The Wire’s monthly series of salon events continues with an evening dedicated to unlocking the mysteries of graphic scores and other revolutionary approaches to musical notation. A panel made up of The Wire’s Philip Clark, composer Claudia Molitor and pianist Ian Pace will discuss how graphic scores can be used to access entire new dimensions in sound. The night will also feature screenings of Claudia Molitor’s 3D graphic scores (3D glasses will be provided), and a special audience participation graphic scores Invisible Jukebox session. London Cafe Oto, 3 June, 8pm, £4.
Check out some online content in anticipation of the evening:
• A DIY flicker book of a moving score for cello, "It Suddenly Descends", part of Claudia Molitor's work in progress Flicker Book Magnum Opus (for all cellists out there to download, print off, put together and perform themselves).
Below is a 3D video by Brian McClave and Gavin Peacock for Claudia Molitor's work "It's Not Quite How I Remember It" (to see it in 3D you'll need the proper red/green glasses). It's a lo-res YouTube version but people who are able to make it the salon will get to see it in full resolution with 3D glasses provided.
Tags: Barry Guy | cafe oto | Claudia Molitor | Earle Brown | Frank Perry | Graphic Scores | Heinz-Klaus Metzger | Ian Pace | Karl Peter Röhl | Morton Feldman | Music discussion | Notations 21 | philip clark | The Wire | the wire salon | Theresa Sauer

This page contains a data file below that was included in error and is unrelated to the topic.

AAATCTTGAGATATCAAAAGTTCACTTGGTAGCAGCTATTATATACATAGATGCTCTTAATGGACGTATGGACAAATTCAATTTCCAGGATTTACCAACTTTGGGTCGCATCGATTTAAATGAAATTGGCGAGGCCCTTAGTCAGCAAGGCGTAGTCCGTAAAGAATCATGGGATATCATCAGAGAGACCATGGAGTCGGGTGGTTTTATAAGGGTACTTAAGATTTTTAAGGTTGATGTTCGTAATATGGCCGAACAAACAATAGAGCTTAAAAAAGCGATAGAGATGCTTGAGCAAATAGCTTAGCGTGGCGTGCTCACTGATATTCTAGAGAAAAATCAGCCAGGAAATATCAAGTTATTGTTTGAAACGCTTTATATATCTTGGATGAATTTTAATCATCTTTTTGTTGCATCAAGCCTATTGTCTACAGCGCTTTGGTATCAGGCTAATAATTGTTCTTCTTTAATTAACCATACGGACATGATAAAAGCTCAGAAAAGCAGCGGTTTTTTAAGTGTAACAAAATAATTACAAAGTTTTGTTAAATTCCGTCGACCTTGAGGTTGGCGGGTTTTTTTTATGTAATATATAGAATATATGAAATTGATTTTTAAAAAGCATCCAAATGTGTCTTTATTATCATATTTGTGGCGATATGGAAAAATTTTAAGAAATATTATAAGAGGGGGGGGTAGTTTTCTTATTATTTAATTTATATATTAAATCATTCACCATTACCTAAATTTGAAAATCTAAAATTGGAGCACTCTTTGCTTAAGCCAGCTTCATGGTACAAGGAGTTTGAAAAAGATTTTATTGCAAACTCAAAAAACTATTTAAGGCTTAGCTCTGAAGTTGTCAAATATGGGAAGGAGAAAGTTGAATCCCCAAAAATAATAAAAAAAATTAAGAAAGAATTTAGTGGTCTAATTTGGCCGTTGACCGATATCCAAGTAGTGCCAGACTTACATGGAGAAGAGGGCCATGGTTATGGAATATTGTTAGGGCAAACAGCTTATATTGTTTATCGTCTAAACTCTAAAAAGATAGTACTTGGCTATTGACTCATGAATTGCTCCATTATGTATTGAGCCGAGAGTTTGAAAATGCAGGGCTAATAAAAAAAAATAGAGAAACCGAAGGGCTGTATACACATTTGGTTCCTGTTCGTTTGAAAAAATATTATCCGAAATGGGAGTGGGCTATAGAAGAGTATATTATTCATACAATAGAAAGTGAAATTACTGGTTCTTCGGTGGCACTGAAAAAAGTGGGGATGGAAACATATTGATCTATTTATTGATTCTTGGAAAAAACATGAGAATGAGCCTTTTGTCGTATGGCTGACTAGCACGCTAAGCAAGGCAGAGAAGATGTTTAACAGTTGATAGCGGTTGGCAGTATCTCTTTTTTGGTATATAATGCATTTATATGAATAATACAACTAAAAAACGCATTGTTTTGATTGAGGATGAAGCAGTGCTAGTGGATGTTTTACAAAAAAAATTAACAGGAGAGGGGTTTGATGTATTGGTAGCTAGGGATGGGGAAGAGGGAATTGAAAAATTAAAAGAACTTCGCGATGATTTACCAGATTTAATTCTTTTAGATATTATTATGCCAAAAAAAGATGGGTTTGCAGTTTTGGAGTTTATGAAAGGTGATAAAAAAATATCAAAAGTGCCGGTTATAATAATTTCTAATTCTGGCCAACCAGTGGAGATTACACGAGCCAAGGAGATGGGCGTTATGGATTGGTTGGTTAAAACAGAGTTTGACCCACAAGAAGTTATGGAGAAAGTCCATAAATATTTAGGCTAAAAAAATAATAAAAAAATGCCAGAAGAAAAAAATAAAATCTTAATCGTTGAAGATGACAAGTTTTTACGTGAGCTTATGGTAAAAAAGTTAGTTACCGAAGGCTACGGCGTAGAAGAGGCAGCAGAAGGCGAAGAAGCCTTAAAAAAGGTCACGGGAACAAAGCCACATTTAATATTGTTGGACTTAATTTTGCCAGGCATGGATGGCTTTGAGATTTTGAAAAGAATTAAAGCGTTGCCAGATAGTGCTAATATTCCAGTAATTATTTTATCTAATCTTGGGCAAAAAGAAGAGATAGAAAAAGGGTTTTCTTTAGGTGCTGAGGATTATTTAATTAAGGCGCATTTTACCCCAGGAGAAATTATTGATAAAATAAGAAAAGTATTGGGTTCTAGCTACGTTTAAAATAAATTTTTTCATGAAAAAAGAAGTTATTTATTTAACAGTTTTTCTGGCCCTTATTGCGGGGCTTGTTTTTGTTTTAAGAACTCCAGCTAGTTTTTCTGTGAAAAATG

An exhibition curated by The Wire’s David Toop and Tony Herrington that investigates the links between artists from different disciplines who were active in London and Brighton in the 1960s, as well as the simultaneous emergence of a shared ‘Noise’ aesthetic.
The exhibition features material on a host of Swinging London’s counterculture figures including artists John Latham and Gustav Metzger, jazz musicians Joe Harriott and Coleridge Goode, Pink Floyd’s Syd Barrett, improvisors John Stevens and AMM, composer Annea Lockwood, film maker Jeff Keen, and sound/text poet Bob Cobbing. London Flat Time House, 24 June–25 July.
John Latham's Encyclopedia Britannica
Tags: aesthetic | AMM | Annea Lockwood | art | Bob Cobbing | Coleridge Goode | David Toop | events | Flat Time House | Gustav Metzger | Jeff Keen | Joe Harriott | John Latham | john stevens | noise | peckham | Pink Floyd | Swinging London | Syd Barrett | The Wire | tony herrington